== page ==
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Can a non-Native person adopt an American Indian child?

Many prospective adoptive parents want to give a home to children most in need of a loving, permanent family. Here in North Dakota, for some that means adopting an American Indian child. However, there are legal restrictions in place that can make it difficult for non-Native people to adopt American Indian children.

According to 2013 data, 5.4 percent of North Dakota residents self-identified as American Indian or Alaska Native. In Minnesota, that number was 1.3 percent, which is still higher than in many states.

Back in 1978, the Indian Child Welfare Act became federal law. The purpose of the ICWA was to prevent what was considered to address the issue of what was considered a disproportionate number of Indian children being adopted into families or placed into foster homes where they weren't exposed to their tribal culture. The law requires states to make "active efforts" to help Indian families keep their children and raise them within their native culture.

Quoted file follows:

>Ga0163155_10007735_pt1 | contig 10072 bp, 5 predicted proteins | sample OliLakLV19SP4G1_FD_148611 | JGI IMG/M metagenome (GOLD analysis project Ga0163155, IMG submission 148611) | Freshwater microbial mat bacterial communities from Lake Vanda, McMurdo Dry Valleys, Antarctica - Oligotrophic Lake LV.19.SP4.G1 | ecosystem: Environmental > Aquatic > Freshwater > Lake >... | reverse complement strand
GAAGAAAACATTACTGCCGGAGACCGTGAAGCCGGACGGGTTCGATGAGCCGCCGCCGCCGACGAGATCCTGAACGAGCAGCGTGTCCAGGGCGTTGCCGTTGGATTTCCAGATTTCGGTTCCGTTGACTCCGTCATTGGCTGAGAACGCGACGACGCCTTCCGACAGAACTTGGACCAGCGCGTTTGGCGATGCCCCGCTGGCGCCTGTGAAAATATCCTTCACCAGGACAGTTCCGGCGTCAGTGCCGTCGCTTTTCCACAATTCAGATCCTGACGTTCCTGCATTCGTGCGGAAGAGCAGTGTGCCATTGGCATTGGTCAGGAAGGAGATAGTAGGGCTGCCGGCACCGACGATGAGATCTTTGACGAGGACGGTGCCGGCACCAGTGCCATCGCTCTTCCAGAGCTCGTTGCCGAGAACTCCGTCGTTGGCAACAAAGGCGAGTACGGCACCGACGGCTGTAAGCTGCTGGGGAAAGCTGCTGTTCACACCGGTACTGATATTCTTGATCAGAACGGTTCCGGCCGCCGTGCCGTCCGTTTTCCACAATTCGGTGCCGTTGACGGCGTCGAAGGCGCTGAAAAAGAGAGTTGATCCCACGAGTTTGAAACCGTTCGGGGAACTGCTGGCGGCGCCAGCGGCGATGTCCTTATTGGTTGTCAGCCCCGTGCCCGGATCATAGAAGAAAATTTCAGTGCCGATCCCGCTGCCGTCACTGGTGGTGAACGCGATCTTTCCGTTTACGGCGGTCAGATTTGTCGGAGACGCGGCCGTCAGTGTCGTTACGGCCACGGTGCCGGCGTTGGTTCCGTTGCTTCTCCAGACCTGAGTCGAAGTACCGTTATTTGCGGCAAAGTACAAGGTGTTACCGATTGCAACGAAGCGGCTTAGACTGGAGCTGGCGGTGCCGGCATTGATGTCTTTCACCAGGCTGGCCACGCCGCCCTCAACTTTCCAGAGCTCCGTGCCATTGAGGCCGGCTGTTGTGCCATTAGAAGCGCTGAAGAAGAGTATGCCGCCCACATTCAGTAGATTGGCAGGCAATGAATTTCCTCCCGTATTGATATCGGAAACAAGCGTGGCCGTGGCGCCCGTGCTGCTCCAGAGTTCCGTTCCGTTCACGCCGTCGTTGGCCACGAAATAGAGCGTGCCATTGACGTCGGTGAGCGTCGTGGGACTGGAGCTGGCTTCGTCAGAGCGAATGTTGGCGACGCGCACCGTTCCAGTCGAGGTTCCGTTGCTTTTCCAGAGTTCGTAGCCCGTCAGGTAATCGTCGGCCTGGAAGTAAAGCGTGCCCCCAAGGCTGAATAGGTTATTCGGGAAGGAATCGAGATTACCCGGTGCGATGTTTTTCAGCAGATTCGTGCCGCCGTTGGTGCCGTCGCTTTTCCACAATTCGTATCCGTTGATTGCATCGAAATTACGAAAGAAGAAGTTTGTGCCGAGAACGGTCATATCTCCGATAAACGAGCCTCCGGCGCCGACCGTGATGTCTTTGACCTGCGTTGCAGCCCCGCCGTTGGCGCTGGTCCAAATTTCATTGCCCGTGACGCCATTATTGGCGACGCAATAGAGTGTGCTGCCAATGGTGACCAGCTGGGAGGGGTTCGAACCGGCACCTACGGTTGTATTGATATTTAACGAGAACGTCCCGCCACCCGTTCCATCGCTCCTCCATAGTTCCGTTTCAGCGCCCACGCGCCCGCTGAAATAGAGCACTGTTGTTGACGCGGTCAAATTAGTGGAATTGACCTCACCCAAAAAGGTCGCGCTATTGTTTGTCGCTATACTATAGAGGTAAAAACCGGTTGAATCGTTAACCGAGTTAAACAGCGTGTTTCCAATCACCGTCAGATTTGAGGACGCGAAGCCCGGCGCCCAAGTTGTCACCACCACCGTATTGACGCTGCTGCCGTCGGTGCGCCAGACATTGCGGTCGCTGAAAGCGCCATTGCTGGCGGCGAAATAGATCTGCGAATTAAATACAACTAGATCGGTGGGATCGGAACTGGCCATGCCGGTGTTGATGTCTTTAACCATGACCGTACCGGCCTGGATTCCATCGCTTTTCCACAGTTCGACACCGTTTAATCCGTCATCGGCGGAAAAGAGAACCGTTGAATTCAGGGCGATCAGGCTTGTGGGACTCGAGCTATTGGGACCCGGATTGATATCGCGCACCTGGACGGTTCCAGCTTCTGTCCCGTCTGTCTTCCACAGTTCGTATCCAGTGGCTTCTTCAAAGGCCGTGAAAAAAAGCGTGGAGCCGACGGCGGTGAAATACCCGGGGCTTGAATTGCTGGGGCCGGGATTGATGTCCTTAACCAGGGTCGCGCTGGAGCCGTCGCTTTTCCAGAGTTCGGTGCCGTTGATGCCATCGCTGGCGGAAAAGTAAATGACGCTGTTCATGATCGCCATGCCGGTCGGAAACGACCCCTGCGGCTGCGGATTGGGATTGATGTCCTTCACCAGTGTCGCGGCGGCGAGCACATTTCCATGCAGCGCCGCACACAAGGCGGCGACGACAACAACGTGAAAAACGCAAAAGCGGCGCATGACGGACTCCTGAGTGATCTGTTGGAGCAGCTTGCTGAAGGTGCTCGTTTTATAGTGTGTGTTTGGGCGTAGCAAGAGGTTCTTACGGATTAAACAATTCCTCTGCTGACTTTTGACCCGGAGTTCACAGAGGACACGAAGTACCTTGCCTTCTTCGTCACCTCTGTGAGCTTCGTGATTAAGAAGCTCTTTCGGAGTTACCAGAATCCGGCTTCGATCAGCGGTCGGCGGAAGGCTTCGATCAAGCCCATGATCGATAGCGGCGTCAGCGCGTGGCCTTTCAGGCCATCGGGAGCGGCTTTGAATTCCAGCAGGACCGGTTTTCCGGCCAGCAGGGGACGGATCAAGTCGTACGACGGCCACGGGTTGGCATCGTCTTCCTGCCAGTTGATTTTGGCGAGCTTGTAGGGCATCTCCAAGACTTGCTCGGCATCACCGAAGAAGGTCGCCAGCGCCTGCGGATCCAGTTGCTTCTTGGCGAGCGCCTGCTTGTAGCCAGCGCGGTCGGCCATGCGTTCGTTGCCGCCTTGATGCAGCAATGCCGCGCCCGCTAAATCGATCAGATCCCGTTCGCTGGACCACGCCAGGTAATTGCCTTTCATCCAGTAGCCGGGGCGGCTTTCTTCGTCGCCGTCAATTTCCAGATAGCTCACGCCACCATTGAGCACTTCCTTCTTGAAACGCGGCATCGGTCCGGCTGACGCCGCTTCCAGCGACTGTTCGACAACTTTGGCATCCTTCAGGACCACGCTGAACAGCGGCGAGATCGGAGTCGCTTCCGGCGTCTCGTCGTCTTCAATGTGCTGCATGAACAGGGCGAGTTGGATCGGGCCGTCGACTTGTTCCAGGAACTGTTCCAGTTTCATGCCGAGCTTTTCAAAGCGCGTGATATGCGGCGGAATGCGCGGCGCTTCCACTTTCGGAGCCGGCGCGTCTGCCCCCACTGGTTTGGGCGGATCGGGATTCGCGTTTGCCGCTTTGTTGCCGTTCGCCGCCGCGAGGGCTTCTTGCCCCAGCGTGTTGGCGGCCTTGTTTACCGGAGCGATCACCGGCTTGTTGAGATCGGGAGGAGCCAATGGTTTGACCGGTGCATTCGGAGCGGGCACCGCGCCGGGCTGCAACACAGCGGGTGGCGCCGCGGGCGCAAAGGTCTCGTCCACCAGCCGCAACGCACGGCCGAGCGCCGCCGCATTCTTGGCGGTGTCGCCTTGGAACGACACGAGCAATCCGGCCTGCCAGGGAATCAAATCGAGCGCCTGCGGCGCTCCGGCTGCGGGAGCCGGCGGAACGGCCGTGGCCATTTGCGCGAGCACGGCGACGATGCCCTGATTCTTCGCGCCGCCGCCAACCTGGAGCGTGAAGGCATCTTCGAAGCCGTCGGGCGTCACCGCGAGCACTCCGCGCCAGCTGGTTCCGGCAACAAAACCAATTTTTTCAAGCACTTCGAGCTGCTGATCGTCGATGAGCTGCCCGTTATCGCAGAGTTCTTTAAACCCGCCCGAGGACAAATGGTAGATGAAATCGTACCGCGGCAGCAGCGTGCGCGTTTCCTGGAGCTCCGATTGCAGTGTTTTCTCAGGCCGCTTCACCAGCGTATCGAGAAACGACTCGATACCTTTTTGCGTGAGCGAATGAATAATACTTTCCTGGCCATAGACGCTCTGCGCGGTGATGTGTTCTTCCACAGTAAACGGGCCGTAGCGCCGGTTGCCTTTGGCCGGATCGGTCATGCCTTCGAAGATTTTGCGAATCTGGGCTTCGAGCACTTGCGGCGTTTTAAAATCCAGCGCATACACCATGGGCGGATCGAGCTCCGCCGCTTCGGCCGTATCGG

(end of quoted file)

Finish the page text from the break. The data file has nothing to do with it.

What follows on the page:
Many states, including North Dakota and Minnesota, have state laws on the books to further enforce the intentions of the ICWA. For example, in Minnesota, Indian parents are required to notify their tribe before giving their child up for adoption.

Over the years, there have been challenges to the ICWA. It's been argued that the law is discriminatory, for example. However, advocates for the law contend that it's necessary to help American Indians preserve their culture.

If you are a non-Native person in North Dakota or Minnesota seeking to adopt an Indian child, regardless of the circumstances, it's essential to seek the guidance of an experienced adoption attorney who understands not only the federal law, but the laws of your state.

Source: Considering Adoption, "Understanding ICWA – Indian Child Welfare Act," accessed March 10, 2016

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